My mom has dementia. She still wants to drive. We took her car keys away and now we never hear the end of it! Very nasty and threatening!

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Dear "Haircraft127,"

I have been in your shoes and it isn't pleasant I know. My mom has always loved to drive throughout her whole life. She was always tooling around somewhere. Around 2013, she began to get lost frequently even to the point she was supposed to meet me for lunch after we both left the same place in our own cars. She never did show up and I had called her all afternoon until she finally answered around 5 p.m.

Another incident happened with a family friend who told me this a year or so after the fact. My mom ran a red light with her friend in the car. The friend told her five adult children and they said they never wanted my mom to drive her anywhere. When they did go out together, the friend did the driving. Whenever I was with her since my dad died in 2004, I always did the driving. When my husband and I went to my mom's house, he happened to find a speeding ticket laying around. From what I gather she paid it on the spot.

Finally, in 2014 she was diagnosed with Alzheimer's. One of her siblings had her take a trip to where she lived for three months while I took care of some things down here. I figured when she returned that it would be a good time to take away her car keys. I knew it was going to be awful and it was. No matter how I tried to explain that I didn't want her to kill or injure herself and/or others as well as I didn't want her to feel guilty and I certainly didn't want to feel guilty either. I asked her for her keys as well as any spare sets. I still wasn't sure if she gave all of them to me so I put a steering wheel lock on and took the key home with me. When I would go over there for a visit, I unlocked it and I drove her wherever we were going and then before I left put it back on. My husband still thinks she never forgave us for doing that and she hung onto it for at least three years.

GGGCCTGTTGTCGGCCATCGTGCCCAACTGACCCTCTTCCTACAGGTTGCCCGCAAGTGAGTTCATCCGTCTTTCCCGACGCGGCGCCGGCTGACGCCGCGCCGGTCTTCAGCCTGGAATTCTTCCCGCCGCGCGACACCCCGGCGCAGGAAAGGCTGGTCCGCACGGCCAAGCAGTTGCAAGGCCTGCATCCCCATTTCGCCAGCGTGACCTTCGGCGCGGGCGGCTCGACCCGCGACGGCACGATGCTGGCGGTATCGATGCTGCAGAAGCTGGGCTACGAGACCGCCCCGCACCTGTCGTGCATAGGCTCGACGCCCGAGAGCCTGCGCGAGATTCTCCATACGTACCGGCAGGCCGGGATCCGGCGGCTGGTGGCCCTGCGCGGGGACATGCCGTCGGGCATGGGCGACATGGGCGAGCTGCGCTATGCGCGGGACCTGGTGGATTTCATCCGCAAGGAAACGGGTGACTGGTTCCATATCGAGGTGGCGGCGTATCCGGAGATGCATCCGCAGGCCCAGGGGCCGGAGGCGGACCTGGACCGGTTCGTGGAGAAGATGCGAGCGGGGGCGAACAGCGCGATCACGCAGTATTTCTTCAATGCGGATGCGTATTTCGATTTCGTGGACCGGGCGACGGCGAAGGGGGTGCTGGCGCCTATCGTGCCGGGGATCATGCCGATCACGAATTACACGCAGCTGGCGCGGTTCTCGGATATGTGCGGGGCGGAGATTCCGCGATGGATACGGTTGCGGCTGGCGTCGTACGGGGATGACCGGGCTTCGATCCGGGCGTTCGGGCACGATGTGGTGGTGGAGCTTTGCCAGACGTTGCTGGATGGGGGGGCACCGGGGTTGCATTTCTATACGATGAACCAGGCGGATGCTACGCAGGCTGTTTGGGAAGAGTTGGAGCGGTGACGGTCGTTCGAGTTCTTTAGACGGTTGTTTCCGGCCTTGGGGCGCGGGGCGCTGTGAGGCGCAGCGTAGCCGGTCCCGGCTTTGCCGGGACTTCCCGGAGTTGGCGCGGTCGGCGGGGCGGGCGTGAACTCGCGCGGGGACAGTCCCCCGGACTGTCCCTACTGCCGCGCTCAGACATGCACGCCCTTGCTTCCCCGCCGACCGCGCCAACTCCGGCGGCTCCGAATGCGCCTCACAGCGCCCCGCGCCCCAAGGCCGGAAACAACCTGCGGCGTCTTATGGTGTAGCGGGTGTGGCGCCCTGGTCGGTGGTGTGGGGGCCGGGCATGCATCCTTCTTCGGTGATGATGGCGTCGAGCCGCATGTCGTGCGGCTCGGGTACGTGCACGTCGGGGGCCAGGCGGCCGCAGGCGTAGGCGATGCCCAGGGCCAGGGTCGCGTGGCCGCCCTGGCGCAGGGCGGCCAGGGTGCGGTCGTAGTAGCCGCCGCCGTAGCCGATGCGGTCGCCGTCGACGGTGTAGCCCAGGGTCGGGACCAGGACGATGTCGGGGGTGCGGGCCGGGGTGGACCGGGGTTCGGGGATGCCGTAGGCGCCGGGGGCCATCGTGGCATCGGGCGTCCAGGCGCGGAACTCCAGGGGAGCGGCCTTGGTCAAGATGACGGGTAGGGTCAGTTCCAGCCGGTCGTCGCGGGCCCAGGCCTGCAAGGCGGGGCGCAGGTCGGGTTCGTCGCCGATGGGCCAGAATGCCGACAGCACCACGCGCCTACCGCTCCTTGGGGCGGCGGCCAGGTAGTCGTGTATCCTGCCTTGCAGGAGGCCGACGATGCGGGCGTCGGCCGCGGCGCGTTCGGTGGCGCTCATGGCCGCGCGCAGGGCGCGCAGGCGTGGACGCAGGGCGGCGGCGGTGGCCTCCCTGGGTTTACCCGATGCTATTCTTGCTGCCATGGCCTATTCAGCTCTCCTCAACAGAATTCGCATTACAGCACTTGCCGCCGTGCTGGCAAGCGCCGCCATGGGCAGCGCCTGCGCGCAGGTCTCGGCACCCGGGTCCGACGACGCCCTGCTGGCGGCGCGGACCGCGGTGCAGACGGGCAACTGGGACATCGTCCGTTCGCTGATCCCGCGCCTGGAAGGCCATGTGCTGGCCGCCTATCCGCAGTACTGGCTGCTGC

She is no longer able to walk and is on hospice in a new facility in their memory care unit so she is long past the driving issue. I had sold her car in 2015 to some friends of ours.

You will have to learn to turn a deaf ear. Every time my mom would bring it up, she would be upset and each time I explained why she shouldn't be driving to the point I sounded like a broken record. I know she probably told her siblings and I was probably made out to be the bad guy but the alternative would be something horrible happens that I'd have to live with the rest of my life. There may even have been some liability on my part if I knowingly let her drive with an Alzheimer's diagnosis. No way was that going to happen to me. I had a moral obligation. I'll take the anger over that any day. Trust me - this will pass in time as your mom's disease progresses and it will be long forgotten!
Helpful Answer (16)
Reply to NobodyGetsIt